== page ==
Five: Kingsize

Five
Kingsize
BMG Entertainment International
2001-08-27

For such a good pop album, it’s a shame the band is no longer. You heard right. The superboy band Five has disbanded. Here’s the lowdown:

“Abs Breen, J Brown, Ritchie Neville, Scott Robinson and Sean Conlon made the announcement to their fans simultaneously via their official website fiveworld.com and on MTV. The decision has been made jointly by the band following lengthy discussions this week.

Five said: “We’ve matured and developed massively as a band over the last three and half years and have also grown as individuals. As the band has got bigger on a global scale the commitment levels have had to increase and that at times that has been hard on us all. We felt that we had reached a point where we could no longer do justice to our fans or to each other and when that happens, it really is time to call it a day.

We want to say a massive thank you to all of the Five fans who have got us to where we are today — we will miss you all”.

If you are familiar with the pop world, you’ll know they couldn’t compete with media hoars Backstreet Boys and ‘NSync, the two top selling boy bands for the last couple of years. But Five’s first album, self-titled, from 1998 brought about a lot of attention and a superhit “Everybody Get Up”. The album had its moments and they were no worse than Backstreet or Justin Timberlake . . . I mean, ‘NSync. And they had more R&B and hip-hop nuances than the Backstreet Boys and ‘NSync combined, which by default should have given them more street cred.

As with most boy bands, their first foray into the pop world is practically embarassing. The pubescent grabs at their teeny crotches, the talk of getting down to biz’ness with their lady, oh please. But with ‘NSync’s latest hits, “Pop” and the new “Girlfriend”, pop is evolving into a unapologetic movement where technologic sounds and alterations are expected and trying to be an “artist” is for the lame. While this riles most of the music world, their music is getting better and dare I say it, catchier. Five knew this from the start and certainly capatalized on it with this album, Kingsize .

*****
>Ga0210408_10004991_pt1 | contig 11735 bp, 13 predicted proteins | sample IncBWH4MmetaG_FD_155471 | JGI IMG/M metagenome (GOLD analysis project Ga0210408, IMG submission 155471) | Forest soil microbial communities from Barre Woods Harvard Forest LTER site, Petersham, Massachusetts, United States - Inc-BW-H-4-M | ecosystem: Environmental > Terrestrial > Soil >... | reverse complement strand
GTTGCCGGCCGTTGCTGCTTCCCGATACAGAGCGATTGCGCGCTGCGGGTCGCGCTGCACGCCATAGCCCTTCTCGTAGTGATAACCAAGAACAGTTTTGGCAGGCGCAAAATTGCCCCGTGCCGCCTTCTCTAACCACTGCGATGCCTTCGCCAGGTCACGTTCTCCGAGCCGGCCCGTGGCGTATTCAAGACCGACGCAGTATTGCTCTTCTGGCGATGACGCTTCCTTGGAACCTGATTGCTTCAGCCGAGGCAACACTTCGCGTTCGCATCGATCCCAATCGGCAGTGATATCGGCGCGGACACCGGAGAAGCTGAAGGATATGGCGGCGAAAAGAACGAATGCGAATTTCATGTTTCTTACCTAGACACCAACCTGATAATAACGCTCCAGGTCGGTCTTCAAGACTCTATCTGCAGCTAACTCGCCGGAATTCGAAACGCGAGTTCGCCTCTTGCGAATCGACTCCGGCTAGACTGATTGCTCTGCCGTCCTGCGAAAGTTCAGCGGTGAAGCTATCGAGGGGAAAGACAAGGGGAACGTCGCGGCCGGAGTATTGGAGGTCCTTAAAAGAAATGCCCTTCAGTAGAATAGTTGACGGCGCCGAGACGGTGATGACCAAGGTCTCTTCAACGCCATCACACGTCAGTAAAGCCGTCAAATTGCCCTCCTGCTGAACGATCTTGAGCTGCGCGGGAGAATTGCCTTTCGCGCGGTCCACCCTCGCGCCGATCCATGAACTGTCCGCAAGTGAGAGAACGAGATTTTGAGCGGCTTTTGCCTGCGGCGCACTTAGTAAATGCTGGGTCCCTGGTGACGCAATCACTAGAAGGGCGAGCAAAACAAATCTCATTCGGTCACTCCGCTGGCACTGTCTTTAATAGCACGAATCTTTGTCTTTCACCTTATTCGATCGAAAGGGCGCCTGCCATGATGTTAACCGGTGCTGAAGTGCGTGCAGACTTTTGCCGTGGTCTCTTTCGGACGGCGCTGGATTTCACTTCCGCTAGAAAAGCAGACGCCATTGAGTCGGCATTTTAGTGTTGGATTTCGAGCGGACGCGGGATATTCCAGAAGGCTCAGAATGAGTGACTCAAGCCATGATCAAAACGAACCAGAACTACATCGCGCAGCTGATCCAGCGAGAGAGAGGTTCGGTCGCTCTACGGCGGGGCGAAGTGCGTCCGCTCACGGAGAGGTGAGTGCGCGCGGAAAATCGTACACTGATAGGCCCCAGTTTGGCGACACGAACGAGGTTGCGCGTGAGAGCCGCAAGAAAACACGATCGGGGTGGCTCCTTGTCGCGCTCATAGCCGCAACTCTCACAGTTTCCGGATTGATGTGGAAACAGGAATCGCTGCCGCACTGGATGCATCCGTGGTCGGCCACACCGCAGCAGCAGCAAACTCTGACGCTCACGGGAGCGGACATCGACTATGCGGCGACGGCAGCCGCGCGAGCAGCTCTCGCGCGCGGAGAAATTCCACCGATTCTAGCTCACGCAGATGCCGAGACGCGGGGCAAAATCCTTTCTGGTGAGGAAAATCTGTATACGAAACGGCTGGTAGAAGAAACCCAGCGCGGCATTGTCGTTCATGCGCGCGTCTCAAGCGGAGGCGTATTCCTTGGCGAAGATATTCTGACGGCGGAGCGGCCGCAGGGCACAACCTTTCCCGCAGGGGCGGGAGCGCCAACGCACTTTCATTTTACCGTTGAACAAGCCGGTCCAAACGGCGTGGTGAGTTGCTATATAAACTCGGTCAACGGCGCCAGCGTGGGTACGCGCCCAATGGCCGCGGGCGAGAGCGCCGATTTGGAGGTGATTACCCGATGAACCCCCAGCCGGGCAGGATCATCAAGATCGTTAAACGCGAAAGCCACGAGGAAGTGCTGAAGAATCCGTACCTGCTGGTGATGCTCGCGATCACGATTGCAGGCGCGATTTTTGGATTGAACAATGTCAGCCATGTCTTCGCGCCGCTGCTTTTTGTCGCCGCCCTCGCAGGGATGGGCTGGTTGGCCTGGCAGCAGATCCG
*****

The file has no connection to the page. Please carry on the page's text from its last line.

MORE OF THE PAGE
“Let’s Dance (Radio Edit)” relies on the overused voice alterator that is now de rigeur in pop and once Cher, Madonna and Aaron Carter took a hold of it, there was no turning back. But the song has an early Will Smith — style rap and is expertly layered, leaving the listener dancing, whether you want to or not.

Funky and almost cute (because they are so young), “Lay All Your Lovin’ on Me” uses ACDC’s “Back in Black” guitar riffs to sing over. It is raunchy and sexy, without being David Roth grotesque. And we all know that riff. Guaranteed — you will be playing air guitar within two bars.

Again using a sample, the main theme from Grease by the Bee Gees, “Rock the Party” will do well on the dancefloor. Even if you don’t like the original song, these boys sing and rap over it enough that it is more about them than the song. Something that can be rare when relying on well-known samples.

“Hear Me Now” is raw and uses a heavy electronica base. It is a good song until they get to the chorus line, “I tried to call you but you wasn’t around”. Ugh.

Their slow songs leave much to be desired, but it is geared to the young girl crowd, so if you are under 20, these are made just for you.

Craig David is brilliant and this is not meant as a slight to him, but track 10 “Something in the Air” sounds like one of his. Go ahead. Listen to it and tell me differently.

Even as purely boyband that “Breakdown” is, it is catchy. And there’s a hint of Nelly in there, which gives it a nice hook.

Even though Five has disbanded, there is one thing you should know. They rock. And they rocked more than the Backstreet Boys and ‘NSync. They are funky and poppy and never claimed to be more than that.

You’ve got to love them for that. And for “Everybody Get Up”, “My Song”, “Lay All Your Lovin’ on Me” . . .

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